What Are The Ramifications of an ELD Failure?

If an ELD stops working, the driver must: 1) Properly record the failure of the device. 2) Reconstruct his/her HOS logs for the current day and the previous seven days or back to the point where records are available from the ELD. 3) Switch to manual, handwritten logs until the ELD device is repaired or replaced.

Is Global Positioning System (GPS) data part of what an ELD records?

Yes, GPS data is usually part of what an ELD records. The GPS data may be subject to an audit by the FMCSA or other Law Enforcement agencies. GPS records are considered part of the "supporting documents" for HOS compliance. By law supporting documents must be maintained by the motor carrier for six months. The FMCSA and law enforcement may choose use GPS records to verify the information contained on drivers' logs, even if the motor carrier does not.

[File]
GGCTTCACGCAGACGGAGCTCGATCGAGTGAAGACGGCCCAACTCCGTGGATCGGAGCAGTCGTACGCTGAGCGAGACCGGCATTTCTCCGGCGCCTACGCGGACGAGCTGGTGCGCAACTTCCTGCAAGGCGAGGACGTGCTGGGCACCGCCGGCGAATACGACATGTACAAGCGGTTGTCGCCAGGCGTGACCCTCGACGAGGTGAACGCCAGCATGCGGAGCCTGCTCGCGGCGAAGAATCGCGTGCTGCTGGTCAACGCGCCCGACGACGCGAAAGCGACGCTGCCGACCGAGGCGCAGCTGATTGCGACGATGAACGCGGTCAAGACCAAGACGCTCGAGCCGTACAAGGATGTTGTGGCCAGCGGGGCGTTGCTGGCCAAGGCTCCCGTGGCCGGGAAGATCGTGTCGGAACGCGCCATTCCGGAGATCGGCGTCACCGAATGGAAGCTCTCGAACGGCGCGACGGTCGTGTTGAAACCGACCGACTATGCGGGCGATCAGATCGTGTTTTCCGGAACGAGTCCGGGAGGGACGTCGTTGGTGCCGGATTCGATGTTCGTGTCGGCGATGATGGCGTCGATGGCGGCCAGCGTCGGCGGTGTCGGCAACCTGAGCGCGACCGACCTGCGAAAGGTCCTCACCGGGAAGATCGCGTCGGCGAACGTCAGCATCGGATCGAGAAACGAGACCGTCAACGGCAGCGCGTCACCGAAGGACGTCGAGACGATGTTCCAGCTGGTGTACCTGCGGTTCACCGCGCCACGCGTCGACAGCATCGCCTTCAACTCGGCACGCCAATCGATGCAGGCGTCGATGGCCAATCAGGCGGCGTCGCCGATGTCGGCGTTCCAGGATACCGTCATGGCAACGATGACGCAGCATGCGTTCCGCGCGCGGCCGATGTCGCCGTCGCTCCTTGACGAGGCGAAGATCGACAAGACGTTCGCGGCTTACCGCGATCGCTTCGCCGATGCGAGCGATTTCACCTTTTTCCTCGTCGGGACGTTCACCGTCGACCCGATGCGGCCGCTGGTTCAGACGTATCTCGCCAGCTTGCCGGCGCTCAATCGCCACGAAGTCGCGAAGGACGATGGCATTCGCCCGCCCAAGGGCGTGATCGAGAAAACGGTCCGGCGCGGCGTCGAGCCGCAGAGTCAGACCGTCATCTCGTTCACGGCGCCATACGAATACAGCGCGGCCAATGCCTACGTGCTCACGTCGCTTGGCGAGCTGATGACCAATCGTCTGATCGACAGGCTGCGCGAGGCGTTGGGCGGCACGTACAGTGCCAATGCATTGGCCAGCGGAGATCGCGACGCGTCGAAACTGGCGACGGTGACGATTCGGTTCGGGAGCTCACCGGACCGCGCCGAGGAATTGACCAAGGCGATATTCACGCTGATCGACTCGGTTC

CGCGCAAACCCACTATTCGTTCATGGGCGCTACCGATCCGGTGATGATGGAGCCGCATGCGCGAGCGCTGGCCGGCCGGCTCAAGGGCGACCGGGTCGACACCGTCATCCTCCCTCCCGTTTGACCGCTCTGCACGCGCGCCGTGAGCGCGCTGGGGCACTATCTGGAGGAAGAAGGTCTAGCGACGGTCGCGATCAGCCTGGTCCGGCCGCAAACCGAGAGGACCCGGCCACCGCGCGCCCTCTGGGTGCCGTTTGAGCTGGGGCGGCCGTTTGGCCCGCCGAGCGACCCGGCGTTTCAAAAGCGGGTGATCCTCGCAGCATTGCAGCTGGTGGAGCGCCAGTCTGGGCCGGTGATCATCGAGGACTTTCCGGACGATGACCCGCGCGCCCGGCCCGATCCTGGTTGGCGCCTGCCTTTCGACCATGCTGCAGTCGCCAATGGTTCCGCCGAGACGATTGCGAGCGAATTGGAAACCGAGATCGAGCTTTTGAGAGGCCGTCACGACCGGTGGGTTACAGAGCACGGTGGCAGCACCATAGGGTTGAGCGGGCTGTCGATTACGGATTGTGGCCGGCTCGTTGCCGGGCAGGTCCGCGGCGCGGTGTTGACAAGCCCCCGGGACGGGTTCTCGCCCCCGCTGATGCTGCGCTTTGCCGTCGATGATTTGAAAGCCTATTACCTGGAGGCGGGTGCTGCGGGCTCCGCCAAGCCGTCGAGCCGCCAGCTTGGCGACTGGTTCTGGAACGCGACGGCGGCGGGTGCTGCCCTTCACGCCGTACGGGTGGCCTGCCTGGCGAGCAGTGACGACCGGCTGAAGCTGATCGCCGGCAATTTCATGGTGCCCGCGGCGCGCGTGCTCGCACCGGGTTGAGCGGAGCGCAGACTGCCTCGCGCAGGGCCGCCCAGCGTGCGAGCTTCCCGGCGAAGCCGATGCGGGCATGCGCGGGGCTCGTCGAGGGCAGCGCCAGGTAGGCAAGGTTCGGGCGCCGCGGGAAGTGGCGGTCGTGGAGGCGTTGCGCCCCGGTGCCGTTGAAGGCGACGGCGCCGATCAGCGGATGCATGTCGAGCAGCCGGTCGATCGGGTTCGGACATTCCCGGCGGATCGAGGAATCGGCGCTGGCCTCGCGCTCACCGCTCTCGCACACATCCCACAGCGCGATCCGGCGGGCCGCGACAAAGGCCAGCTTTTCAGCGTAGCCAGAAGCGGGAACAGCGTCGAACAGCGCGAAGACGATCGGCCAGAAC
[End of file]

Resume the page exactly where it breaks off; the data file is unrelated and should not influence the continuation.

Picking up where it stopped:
Does using an ELD eliminate the drivers’ need to have other documentation?

No, a driver using an ELD must also carry: 1) A basic instruction manual for the use of the ELD. This must include a description of how data is stored and retrieved from the device; 2) Drivers  must have a supply of blank paper logs  sufficient to record the driver’s duty status and other related information for the duration of the current trip. The paper logs need to be used should the ELD fail. 3) In addition, documents that support or validate the driver’s HOS are required. These include:

  • Bills of lading,itineraries, schedules or other documents that show trip origin and destination;
  • Dispatch records, trip records or similar documents;
  • Expense receipts;
  • Electronic mobile communication records sent through fleet management systems;
  • Payroll records,settlement sheets or similar documents that show what and how a driver was paid.

As with current Telematic systems and EOBRs, Evidence Solutions is be able to collect and examine ELD records for validation and detection of fraud.

 

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Motor Carriers Seek More Regulations - Truck Accident Expert